That article says that many of the victims have been surprised:

Thirteen of the robberies in the District occurred between 4 a.m. and 9 a.m., and many of the victims were on their way to work when the holdups occurred — a fact that worries police because motorists might not be paying attention to their surroundings at such hours, Burkett-Jones said.

As many as four assailants — two of whom were armed — have participated in some of the holdups.

The robbers “are dangerous; they are toting guns,” said Burkett-Jones, who added that the victims didn’t realize they were being robbed until the gunmen demanded cash. “It all catches them by surprise.”

Gee . . . I wonder if it contributes to the “surprise” that the victims don’t know who to watch out for?

Not surprisingly, some readers (who are also residents of the area) were a bit miffed at the Post. They wrote Getler and asked him why the full description of the suspects was not reported. Here’s what he said:

When I asked editors about this, they cited the paper’s guidelines on race and relevancy. The guidelines say: “In general, race and ethnic background should not be mentioned unless they are clearly relevant. They are obviously relevant in stories about civil rights issues, the problems or achievements of minority groups, cultural history and racial conflict. They are also relevant and should be used in crime stories when we have enough specific identifying information to publish a police description of a suspect who is being sought.”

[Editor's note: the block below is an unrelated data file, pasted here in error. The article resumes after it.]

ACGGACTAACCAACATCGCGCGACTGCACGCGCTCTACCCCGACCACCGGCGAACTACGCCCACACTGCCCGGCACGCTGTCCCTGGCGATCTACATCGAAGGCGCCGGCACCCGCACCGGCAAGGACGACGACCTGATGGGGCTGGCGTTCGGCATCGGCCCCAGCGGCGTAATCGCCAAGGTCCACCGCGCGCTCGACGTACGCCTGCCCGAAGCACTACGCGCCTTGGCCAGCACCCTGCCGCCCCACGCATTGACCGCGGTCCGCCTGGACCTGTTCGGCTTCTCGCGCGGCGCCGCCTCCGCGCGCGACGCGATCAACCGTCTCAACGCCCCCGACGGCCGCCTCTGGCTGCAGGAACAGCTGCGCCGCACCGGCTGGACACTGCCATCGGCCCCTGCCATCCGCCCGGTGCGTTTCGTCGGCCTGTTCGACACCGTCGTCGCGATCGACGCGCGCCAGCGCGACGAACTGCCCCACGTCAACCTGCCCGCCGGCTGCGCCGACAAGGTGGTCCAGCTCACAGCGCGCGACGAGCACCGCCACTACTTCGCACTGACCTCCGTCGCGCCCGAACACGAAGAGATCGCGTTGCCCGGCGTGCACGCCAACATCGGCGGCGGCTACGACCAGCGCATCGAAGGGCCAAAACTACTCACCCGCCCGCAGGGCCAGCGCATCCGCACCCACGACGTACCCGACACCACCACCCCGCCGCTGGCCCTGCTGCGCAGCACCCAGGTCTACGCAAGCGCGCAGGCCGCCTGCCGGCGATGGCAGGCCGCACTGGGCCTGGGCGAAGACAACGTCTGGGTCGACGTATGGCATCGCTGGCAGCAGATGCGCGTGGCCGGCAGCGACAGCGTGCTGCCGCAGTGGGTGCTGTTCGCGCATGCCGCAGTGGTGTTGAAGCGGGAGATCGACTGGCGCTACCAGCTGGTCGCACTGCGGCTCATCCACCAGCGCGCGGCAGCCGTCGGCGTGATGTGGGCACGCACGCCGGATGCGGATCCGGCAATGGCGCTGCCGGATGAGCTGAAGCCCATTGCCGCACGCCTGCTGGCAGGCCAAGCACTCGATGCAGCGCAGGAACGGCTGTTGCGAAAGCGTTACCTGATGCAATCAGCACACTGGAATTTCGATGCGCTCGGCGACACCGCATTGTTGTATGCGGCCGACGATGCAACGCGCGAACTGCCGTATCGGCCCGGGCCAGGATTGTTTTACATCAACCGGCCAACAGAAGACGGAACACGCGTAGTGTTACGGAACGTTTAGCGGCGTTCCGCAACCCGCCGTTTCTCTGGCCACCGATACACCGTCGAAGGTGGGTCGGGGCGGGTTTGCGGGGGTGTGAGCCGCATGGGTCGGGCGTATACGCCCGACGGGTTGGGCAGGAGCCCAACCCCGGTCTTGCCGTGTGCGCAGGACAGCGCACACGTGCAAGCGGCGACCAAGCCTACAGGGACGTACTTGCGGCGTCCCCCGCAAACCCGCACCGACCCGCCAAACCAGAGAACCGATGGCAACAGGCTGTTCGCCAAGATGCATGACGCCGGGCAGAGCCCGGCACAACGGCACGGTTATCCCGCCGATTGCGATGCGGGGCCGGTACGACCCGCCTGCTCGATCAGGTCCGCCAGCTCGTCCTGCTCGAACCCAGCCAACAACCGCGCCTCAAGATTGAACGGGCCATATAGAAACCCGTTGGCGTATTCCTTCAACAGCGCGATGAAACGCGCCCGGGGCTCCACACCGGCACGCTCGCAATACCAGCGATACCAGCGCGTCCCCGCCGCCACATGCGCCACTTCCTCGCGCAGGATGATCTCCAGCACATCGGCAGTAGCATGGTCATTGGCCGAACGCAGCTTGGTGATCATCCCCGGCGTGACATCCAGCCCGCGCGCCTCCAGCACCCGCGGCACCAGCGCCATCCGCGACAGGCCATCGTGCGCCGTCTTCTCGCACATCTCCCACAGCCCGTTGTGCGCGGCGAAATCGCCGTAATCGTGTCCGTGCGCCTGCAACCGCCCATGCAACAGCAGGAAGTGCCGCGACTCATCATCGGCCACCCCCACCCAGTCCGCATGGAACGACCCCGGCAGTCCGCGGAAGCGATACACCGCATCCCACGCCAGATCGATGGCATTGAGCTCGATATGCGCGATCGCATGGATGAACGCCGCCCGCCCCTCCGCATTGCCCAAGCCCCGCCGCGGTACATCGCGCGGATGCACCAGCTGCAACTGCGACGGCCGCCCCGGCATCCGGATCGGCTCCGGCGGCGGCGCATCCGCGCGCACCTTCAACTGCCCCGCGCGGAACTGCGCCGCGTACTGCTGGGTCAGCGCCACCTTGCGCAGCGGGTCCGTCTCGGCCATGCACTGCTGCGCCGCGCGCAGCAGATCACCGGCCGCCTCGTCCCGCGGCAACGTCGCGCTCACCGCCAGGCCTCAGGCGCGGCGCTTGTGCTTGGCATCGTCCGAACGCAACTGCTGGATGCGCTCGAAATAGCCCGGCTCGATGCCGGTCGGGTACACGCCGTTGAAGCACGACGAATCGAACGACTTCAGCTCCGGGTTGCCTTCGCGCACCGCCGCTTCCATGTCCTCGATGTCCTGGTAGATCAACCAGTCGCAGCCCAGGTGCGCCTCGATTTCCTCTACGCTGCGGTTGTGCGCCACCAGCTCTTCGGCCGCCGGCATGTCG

Sounds like our case, right? Wrong, according to Post editors:

Metro editors said it was their “view that there are hundreds, if not thousands, of black men about 5’7″ with cornrows between ages 22-25 in Prince George’s and (nearby) D.C. That is not specific enough detail to avoid a mass of innocent black men being ‘suspects.’ “ Metro’s top editor, Robert McCartney, said, “This strikes me as a judgment call: How specific does the description need to be before we provide the identifying information?” Our experienced editors, he said, “thought this call was the right one, given Post Stylebook guidelines.”

So why did the paper print the fact that the gunmen were “driving a newer-model tan or light-colored sedan”?? Aren’t there hundreds or thousands of men driving new light-colored sedans? Aren’t they all going to become suspects now?

It turns out Post readers are a lot more sensible than Post editors. Getler reports: